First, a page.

Ken Burns

Award Winning Documentarian


Topics

American Legends, Arts/Culture/Music


Full Bio


Ken was born in Brooklyn, NY in 1953. He graduated from Hampshire College in Amherst, Massachusetts in 1975 and went on to be one of the co-founders of Florentine Films. He presently resides in Walpole, NH.

Ken Burns has been making documentary films for more than twenty years. In 1981, he produced and directed the Academy Award nominated Brooklyn Bridge. He has gone on to make several other award-winning films, including The Shakers: Hands to Work, Hearts to God; The Statue of Liberty, also nominated for an Oscar; Huey Long, the story of the turbulent Southern dictator, which enjoyed a rare theatrical release; The Congress: The History and Promise of Representative Government; Thomas Hart Benton, a portrait of the regionalist artist; and Empire of the Air: The Men Who Made Radio. Ken Burns has also produced and directed two films, William Segal and Vezelay, which explore the question of search and individual identity through the work and teachings of philosopher and painter William Segal.

Ken Burns was the director, producer, co-writer, chief cinematographer, music director and executive producer of the landmark television series The Civil War. This film was the highest rated series in the history of American Public Television and attracted an audience of 40 million during its premiere in September 1990. The New York Times called it a masterpiece and said that Ken Burns "takes his place as the most accomplished documentary filmmaker of his generation." Tom Shales of The Washington Post said, "This is not just good television, nor even just great television. This is heroic television." The columnist George Will said, "If better use has ever been made of television, I have not seen it and do not expect to see better until Ken Burns turns his prodigious talents to his next project." The series has been honored with more than forty major film and television awards, including two Emmy Awards, two Grammy Awards, Producer of the Year Award from the Producer's Guild, People's Choice Award, Peabody Award, duPont-Columbia Award, D.W. Griffiths Award, and the $50,000 Lincoln Prize, among dozens of others.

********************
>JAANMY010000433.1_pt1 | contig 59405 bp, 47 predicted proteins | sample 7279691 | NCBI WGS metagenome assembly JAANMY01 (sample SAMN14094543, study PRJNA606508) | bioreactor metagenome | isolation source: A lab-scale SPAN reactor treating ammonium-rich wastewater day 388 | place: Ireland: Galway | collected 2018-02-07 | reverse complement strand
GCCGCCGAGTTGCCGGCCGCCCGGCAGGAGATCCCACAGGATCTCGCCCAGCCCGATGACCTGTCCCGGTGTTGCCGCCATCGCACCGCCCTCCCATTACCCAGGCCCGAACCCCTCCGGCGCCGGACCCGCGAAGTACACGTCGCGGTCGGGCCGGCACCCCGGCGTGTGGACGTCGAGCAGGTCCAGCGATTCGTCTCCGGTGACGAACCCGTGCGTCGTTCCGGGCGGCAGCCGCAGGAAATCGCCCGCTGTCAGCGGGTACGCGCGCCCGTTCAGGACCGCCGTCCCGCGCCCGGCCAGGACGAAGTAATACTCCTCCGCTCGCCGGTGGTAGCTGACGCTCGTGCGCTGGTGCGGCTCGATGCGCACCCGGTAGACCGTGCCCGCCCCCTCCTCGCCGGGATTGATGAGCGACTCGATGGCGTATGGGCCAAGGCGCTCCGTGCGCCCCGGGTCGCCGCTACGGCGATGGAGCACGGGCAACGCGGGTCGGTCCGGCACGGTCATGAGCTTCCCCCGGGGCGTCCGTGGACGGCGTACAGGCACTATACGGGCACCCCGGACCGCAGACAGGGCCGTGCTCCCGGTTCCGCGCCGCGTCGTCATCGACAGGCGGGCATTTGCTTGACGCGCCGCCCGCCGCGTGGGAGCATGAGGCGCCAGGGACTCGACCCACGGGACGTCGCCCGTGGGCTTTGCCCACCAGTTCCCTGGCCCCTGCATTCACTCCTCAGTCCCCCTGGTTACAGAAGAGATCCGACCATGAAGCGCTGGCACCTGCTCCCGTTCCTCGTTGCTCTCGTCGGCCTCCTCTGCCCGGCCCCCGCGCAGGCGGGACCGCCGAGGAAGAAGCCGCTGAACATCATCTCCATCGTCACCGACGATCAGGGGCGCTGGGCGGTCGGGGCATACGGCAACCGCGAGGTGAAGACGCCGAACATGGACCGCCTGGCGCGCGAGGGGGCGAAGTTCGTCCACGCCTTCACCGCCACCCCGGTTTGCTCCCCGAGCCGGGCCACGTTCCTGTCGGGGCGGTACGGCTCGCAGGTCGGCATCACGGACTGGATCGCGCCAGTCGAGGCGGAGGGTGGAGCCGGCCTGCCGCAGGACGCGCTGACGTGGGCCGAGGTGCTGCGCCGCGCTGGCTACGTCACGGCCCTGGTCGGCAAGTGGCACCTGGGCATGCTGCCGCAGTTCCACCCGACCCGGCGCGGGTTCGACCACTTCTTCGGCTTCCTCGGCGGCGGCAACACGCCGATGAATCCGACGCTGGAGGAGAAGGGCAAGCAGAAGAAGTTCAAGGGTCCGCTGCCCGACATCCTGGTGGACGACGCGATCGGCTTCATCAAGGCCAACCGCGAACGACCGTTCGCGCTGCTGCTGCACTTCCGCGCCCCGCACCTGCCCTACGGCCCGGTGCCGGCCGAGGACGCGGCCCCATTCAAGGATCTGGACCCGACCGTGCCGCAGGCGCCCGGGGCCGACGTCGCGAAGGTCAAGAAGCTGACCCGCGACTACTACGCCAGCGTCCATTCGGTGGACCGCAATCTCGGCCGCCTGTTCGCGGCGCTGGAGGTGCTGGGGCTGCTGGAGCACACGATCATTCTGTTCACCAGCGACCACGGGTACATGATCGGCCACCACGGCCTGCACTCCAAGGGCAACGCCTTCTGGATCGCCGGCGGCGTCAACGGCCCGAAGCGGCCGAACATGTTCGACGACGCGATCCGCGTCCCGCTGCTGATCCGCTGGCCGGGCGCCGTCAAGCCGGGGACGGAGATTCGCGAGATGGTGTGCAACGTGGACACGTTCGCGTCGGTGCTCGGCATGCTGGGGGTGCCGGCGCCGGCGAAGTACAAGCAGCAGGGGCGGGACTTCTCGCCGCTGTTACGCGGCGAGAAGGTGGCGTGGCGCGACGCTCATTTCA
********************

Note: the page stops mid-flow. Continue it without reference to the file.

Ken Burns was the director, producer, co-writer, chief cinematographer, music director and executive producer of the Public Television series Baseball. Four and a half years in the making and eighteen and a half hours in length, this film covered the history of baseball from the 1840's to the present. Through the extensive use of archival photographs and newsreel footage, baseball as a mirror of our larger society was brought to the screen over nine nights during its premiere in September, 1994. It became the most watched series in PBS history, attracting more than 45 million viewers. David Bianculli of the The New York Daily News said, "[Baseball]...resonates like a Mozart symphony." Richard Zoglin of Time Magazine wrote, "Baseball is rich in drama, irresistible as nostalgia, and...an instructive window into our national psychology." Baseball received numerous awards, including an Emmy, the CINE Golden Eagle Award, the Clarion Award, and the Television Critics Awards for Outstanding Achievement in Sports and Special Programming.

His current work is a comprehensive examination of World War II.

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